If you blink, you can miss a lightening strike. It's much easier to take in the awesome power of these sky bolts when it's slowed down to 10,000 frames-per-second which is what a photographer in St. Louis did yesterday as thunderstorms moved through the metro area.

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If you don't already follow Dan Robinson on YouTube, do yourself a favor and do it. Dan is a great photographer and knows a thing or two about weather. Here's how he described what he witnessed on his YouTube share:

Multiple thunderstorms with frequent and vivid cloud-to-ground lightning strikes moved across the St. Louis metro area on Wednesday, August 3, 2022. The negative CG strikes filmed with a high speed camera at 10,034fps show stepped leaders, dart leaders and dart-to-stepped leader transitions that are not discernable to the human eye in real time.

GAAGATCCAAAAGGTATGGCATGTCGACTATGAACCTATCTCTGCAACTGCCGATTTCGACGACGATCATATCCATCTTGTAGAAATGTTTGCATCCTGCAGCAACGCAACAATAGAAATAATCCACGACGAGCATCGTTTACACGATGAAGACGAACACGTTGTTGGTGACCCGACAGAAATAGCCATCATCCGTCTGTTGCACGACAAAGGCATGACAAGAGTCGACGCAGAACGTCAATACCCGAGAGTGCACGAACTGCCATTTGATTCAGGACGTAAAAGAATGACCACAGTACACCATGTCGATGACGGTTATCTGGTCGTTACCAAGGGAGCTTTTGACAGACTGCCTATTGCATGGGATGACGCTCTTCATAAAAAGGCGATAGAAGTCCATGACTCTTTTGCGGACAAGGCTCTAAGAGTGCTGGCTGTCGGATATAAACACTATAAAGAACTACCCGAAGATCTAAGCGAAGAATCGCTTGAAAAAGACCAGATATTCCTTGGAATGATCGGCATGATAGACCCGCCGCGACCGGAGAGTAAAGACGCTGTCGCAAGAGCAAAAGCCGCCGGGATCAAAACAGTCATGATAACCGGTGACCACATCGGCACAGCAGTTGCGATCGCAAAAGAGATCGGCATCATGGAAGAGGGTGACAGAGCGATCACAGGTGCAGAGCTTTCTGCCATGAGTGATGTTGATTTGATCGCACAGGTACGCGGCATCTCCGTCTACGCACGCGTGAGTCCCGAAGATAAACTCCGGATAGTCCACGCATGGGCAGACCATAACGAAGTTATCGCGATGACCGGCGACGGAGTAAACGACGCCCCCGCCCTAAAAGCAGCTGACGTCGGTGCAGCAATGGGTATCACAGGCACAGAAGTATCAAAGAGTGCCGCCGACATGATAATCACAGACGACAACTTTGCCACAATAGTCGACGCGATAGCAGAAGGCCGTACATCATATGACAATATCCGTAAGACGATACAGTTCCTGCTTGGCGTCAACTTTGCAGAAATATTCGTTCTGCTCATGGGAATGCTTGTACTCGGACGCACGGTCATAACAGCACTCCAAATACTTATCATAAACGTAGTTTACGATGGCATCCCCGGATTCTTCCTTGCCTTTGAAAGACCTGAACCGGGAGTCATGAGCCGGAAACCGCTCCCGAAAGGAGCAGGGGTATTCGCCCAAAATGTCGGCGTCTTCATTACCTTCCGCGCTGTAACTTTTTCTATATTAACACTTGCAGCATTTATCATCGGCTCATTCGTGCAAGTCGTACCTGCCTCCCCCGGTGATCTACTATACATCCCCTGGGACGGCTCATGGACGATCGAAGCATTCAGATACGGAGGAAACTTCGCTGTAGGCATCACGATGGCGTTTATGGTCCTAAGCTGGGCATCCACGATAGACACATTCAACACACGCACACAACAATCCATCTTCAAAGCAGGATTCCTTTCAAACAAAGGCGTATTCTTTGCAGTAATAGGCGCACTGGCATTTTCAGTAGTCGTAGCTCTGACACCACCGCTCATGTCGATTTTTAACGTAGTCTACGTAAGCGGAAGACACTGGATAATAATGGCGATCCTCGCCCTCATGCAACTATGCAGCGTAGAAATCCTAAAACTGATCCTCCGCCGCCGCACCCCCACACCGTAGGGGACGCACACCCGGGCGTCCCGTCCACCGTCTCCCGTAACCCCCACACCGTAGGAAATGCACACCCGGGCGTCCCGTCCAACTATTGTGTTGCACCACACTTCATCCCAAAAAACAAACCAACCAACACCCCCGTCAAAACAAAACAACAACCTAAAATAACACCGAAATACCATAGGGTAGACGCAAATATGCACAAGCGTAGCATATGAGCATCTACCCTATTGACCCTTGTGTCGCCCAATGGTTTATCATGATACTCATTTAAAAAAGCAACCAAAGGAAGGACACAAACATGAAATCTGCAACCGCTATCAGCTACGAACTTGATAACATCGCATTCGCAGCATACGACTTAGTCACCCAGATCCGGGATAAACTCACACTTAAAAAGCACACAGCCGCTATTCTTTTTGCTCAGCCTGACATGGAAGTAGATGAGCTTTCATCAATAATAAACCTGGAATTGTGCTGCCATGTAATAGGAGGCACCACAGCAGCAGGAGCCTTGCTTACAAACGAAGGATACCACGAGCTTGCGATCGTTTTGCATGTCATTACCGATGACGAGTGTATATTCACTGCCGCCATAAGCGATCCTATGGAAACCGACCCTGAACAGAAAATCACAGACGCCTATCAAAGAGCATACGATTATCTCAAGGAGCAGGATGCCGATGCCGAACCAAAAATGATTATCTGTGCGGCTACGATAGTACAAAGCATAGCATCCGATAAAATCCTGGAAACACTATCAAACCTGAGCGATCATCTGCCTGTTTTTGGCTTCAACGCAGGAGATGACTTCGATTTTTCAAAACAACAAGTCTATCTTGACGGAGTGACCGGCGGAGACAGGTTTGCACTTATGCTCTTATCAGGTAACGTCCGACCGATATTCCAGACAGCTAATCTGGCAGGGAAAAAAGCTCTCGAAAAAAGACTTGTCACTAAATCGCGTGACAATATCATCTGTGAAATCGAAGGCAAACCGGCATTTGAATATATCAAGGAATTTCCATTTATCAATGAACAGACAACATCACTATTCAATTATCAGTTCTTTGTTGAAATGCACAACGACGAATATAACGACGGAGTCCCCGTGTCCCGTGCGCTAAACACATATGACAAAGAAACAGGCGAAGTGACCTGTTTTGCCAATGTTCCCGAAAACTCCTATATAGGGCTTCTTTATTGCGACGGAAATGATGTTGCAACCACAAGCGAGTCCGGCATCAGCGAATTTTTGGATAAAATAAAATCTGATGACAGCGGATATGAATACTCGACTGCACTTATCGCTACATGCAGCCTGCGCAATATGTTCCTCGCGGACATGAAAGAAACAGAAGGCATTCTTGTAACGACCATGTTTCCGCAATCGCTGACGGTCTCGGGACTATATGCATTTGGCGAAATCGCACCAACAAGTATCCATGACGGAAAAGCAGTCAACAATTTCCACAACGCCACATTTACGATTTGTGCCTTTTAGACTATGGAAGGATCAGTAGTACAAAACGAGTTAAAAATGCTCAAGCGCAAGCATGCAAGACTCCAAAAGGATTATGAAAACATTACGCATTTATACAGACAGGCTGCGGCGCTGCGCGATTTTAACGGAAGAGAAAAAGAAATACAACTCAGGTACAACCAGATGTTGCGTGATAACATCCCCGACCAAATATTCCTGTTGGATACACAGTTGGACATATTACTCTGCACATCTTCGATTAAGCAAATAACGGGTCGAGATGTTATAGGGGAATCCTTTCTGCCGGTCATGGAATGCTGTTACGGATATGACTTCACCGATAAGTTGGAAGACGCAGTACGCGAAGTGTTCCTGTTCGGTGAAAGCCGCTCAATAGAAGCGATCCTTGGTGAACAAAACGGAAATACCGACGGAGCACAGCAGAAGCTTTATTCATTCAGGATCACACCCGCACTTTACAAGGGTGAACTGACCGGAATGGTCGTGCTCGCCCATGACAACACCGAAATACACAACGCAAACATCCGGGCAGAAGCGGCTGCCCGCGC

I have no clue what some of the particulars are about what type of lightning he's describing. What I do know is this is fun to watch.

Dan's new video inspired me to go to the National Weather Service page to try and understand lightning better. Here's a snippet of what they had to say about lightning charges, etc:

Typically, a negative flash of lightning will be comprised of an initial stepped leader/return stroke followed by 2 or 3 subsequent dart leaders/return strokes. Multiple return strokes will cause the lightning to flicker.

I'm gonna pretend I understand what that means. What I do know is you really should follow Dan Robinson on YouTube. He's always sharing nifty weather stuff that happens in and around the St. Louis area.

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